JACKSONVILLE -- Let's get to it . . .
Charles from Bangalore, India:
I find all this free-agency discussion interesting, to say the least. I think all long-term Jag fans wince when we hear the words “free agency.” Outside of a few successes on defense the last few years, it has pretty much been a bust since ‘99. Think Paup, Reggie White, Rison, Porter, to name a few. Am I just being negative here? Let’s get on with building a new franchise through the draft. I really like this approach of bringing in talent at the right price. A fresh approach is certainly worth a shot.
You’re right that historically free agency has been pretty much a bust, but that’s hardly unique to this franchise. Although I struggle to recall the Reggie White-to-the-Jaguars signing, even the defensive successes of recent years were in retrospect relatively minimal. Middle linebacker Paul Posluszny
has worked out well, but beyond that you’re hard-pressed to find a player who worked out well for the long haul, particularly considering the money spent. The approach David Caldwell is taking this offseason, while perhaps new to the Jaguars, is not in fact new at all. It has been used by a lot of stable, successful franchises for much of the last 15 years.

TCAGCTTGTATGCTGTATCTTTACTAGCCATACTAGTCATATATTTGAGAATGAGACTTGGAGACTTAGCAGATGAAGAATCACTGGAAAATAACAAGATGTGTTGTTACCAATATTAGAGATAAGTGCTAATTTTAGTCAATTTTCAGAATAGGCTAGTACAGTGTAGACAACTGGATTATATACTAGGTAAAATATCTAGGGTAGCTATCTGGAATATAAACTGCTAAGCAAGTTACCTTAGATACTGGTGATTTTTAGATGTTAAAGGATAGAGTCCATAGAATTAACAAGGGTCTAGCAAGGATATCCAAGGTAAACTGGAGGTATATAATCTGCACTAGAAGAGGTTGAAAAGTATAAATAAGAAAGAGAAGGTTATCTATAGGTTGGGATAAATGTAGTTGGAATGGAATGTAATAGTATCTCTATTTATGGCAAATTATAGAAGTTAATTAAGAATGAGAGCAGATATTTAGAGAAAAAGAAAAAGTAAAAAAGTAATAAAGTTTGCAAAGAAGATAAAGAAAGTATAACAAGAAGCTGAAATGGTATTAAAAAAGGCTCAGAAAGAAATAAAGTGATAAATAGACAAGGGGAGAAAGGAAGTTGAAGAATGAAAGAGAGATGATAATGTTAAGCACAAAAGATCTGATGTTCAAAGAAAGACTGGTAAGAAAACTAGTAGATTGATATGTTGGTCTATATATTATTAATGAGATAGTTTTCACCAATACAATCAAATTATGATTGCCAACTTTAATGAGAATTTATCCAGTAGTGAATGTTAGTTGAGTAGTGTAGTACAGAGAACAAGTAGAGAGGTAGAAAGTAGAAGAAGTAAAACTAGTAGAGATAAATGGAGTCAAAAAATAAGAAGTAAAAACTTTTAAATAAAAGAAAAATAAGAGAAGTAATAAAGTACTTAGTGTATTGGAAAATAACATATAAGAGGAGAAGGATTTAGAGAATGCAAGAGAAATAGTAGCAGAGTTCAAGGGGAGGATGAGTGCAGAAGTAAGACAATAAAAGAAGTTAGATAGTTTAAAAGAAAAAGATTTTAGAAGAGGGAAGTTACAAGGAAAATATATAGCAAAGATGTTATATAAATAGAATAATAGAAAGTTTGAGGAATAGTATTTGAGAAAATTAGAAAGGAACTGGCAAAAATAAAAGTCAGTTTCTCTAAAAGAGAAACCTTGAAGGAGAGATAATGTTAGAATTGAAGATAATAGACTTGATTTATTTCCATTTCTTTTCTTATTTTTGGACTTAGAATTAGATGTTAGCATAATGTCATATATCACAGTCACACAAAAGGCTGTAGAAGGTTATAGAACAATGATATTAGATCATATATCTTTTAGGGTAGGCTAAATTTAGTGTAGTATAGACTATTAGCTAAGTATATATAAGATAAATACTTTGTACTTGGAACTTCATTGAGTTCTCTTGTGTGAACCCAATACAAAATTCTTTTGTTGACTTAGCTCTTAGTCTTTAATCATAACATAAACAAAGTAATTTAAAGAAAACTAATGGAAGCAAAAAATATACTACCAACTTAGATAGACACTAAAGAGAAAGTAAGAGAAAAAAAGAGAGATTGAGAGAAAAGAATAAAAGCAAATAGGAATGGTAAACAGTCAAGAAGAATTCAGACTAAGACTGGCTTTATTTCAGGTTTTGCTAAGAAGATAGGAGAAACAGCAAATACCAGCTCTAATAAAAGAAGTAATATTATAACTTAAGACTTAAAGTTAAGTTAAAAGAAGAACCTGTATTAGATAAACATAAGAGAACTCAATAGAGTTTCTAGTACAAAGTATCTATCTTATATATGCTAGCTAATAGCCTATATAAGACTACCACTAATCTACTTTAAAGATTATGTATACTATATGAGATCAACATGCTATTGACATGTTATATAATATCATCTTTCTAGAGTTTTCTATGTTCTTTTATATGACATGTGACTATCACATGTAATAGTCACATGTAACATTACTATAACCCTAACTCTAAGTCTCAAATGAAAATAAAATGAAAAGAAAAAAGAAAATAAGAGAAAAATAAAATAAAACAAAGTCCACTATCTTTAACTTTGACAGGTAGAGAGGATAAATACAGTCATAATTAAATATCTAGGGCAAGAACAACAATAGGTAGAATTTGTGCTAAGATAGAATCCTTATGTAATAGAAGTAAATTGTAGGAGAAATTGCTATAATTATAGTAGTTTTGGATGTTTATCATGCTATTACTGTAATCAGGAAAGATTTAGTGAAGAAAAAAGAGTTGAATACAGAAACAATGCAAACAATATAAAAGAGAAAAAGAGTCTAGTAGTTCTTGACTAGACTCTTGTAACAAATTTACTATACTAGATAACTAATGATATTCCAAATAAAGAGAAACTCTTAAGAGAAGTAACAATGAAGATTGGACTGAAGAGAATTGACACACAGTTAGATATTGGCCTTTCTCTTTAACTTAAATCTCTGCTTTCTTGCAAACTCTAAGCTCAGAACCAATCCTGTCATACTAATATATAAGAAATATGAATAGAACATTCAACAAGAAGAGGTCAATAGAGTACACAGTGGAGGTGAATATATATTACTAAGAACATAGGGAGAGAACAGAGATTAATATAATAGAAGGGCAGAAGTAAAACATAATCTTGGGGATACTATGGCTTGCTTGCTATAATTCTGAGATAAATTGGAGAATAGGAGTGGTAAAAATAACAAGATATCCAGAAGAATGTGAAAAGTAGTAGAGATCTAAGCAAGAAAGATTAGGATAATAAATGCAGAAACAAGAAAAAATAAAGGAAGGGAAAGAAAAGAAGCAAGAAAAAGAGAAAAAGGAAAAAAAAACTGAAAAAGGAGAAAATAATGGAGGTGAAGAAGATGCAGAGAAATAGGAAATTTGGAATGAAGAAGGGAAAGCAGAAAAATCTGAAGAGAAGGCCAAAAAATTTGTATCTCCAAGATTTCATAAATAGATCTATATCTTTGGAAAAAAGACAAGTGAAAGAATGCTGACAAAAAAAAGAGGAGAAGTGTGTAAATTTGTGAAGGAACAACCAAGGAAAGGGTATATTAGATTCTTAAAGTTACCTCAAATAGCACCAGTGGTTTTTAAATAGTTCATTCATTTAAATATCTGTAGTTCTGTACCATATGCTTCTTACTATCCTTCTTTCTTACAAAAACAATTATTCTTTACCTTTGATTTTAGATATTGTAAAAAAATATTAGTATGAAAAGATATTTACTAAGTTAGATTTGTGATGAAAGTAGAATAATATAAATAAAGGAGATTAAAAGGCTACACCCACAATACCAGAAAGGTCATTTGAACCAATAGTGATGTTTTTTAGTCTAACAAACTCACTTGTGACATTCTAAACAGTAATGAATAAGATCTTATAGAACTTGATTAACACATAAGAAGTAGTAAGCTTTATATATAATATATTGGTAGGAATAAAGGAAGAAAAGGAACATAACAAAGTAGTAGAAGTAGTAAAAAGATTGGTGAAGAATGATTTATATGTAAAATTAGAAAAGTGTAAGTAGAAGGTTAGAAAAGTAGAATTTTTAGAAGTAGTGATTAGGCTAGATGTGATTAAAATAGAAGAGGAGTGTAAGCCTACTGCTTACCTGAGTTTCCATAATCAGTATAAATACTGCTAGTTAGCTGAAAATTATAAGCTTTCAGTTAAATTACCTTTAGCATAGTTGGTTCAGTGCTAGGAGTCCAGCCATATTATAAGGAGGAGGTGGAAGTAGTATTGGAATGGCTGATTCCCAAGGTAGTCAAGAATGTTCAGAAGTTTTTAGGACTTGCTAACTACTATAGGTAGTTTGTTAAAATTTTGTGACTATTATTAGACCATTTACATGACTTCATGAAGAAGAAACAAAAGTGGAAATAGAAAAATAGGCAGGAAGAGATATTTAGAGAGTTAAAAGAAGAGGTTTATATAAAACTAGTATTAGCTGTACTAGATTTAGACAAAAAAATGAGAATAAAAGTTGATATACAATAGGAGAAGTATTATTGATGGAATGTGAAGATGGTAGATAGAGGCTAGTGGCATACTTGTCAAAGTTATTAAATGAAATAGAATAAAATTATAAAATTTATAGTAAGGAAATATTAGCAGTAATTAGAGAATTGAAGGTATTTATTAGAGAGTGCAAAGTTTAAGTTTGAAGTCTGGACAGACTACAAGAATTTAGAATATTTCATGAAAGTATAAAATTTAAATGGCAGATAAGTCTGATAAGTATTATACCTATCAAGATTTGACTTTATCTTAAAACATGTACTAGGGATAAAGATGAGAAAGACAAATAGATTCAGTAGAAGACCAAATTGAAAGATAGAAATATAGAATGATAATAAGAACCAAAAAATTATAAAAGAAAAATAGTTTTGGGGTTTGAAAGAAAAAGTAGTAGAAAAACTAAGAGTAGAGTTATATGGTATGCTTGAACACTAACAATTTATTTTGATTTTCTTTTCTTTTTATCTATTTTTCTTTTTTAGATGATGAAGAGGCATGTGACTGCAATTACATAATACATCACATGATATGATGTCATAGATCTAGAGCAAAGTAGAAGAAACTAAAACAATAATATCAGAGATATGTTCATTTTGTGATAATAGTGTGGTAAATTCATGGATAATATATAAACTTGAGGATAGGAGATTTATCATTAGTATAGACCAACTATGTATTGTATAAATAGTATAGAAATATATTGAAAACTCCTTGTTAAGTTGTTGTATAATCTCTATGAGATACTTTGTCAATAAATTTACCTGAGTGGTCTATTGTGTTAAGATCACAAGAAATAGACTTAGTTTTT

David from Mount Pleasant, SC:
I don't understand why general managers and head coaches don't understand the importance of offensive linemen. We only have one who is worth mentioning (Monroe). Why aren't we emphasizing this need early in the draft? If we took Fisher, Warmack, or Cooper, I think it would serve us well.
John: First off, since when do general managers and head coaches not understand the importance of offensive linemen? There are two offensive linemen projected in the Top 5, and left tackle is one of the most-valued positions in NFL draft rooms. Second off, who said the Jaguars aren’t emphasizing the need? I could be wrong, but I doubt you’ve been in the draft meetings, and unless you have been speaking with David Caldwell, you have no idea what the team is emphasizing. Caldwell and Gus Bradley have said little to indicate the team’s direction beyond saying there is a group of players the Jaguars are considering. Now, I personally don’t believe they go offensive line at No. 2 because they have a left tackle (the one worth mentioning) and because it’s difficult to take an offensive lineman in the Top 10 unless you take a left tackle. But even if the Jaguars don’t take an offensive linemen at No. 2, that doesn’t mean they’re overlooking the line. The draft doesn’t end after the first round.